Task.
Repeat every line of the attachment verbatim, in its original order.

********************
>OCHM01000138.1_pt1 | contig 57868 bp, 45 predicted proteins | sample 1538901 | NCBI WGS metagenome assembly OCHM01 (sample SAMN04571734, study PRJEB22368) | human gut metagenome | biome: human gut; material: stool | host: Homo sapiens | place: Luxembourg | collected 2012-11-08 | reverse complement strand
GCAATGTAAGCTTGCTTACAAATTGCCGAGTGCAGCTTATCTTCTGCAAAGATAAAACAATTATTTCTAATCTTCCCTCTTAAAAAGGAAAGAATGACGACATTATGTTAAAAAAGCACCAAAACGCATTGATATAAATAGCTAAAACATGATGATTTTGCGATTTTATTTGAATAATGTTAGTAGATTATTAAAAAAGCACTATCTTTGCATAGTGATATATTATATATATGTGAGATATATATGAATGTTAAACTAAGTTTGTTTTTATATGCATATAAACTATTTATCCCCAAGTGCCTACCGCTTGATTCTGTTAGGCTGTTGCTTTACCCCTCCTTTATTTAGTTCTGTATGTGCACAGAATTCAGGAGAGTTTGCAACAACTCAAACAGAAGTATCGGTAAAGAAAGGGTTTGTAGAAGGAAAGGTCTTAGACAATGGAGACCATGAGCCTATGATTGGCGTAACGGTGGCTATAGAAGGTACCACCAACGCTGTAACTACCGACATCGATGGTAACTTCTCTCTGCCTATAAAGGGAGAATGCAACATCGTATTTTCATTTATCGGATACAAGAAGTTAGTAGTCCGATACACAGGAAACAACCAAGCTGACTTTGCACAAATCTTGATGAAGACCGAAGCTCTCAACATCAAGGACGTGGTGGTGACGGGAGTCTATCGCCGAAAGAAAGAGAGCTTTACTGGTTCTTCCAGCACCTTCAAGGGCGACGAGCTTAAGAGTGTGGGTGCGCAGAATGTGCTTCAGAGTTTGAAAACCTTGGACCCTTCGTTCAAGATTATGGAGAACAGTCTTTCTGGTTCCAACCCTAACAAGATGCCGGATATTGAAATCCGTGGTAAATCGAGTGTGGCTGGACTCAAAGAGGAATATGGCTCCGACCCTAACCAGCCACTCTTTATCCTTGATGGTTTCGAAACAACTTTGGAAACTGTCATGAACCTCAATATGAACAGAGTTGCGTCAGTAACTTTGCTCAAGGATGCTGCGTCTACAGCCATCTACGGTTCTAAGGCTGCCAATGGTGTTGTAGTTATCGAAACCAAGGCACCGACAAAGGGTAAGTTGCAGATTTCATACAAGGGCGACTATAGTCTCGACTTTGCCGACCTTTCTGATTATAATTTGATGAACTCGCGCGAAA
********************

>OCHM01000138.1_pt1 | contig 57868 bp, 45 predicted proteins | sample 1538901 | NCBI WGS metagenome assembly OCHM01 (sample SAMN04571734, study PRJEB22368) | human gut metagenome | biome: human gut; material: stool | host: Homo sapiens | place: Luxembourg | collected 2012-11-08 | reverse complement strand
GCAATGTAAGCTTGCTTACAAATTGCCGAGTGCAGCTTATCTTCTGCAAAGATAAAACAATTATTTCTAATCTTCCCTCTTAAAAAGGAAAGAATGACGACATTATGTTAAAAAAGCACCAAAACGCATTGATATAAATAGCTAAAACATGATGATTTTGCGATTTTATTTGAATAATGTTAGTAGATTATTAAAAAAGCACTATCTTTGCATAGTGATATATTATATATATGTGAGATATATATGAATGTTAAACTAAGTTTGTTTTTATATGCATATAAACTATTTATCCCCAAGTGCCTACCGCTTGATTCTGTTAGGCTGTTGCTTTACCCCTCCTTTATTTAGTTCTGTATGTGCACAGAATTCAGGAGAGTTTGCAACAACTCAAACAGAAGTATCGGTAAAGAAAGGGTTTGTAGAAGGAAAGGTCTTAGACAATGGAGACCATGAGCCTATGATTGGCGTAACGGTGGCTATAGAAGGTACCACCAACGCTGTAACTACCGACATCGATGGTAACTTCTCTCTGCCTATAAAGGGAGAATGCAACATCGTATTTTCATTTATCGGATACAAGAAGTTAGTAGTCCGATACACAGGAAACAACCAAGCTGACTTTGCACAAATCTTGATGAAGACCGAAGCTCTCAACATCAAGGACGTGGTGGTGACGGGAGTCTATCGCCGAAAGAAAGAGAGCTTTACTGGTTCTTCCAGCACCTTCAAGGGCGACGAGCTTAAGAGTGTGGGTGCGCAGAATGTGCTTCAGAGTTTGAAAACCTTGGACCCTTCGTTCAAGATTATGGAGAACAGTCTTTCTGGTTCCAACCCTAACAAGATGCCGGATATTGAAATCCGTGGTAAATCGAGTGTGGCTGGACTCAAAGAGGAATATGGCTCCGACCCTAACCAGCCACTCTTTATCCTTGATGGTTTCGAAACAACTTTGGAAACTGTCATGAACCTCAATATGAACAGAGTTGCGTCAGTAACTTTGCTCAAGGATGCTGCGTCTACAGCCATCTACGGTTCTAAGGCTGCCAATGGTGTTGTAGTTATCGAAACCAAGGCACCGACAAAGGGTAAGTTGCAGATTTCATACAAGGGCGACTATAGTCTCGACTTTGCCGACCTTTCTGATTATAATTTGATGAACTCGCGCGAAA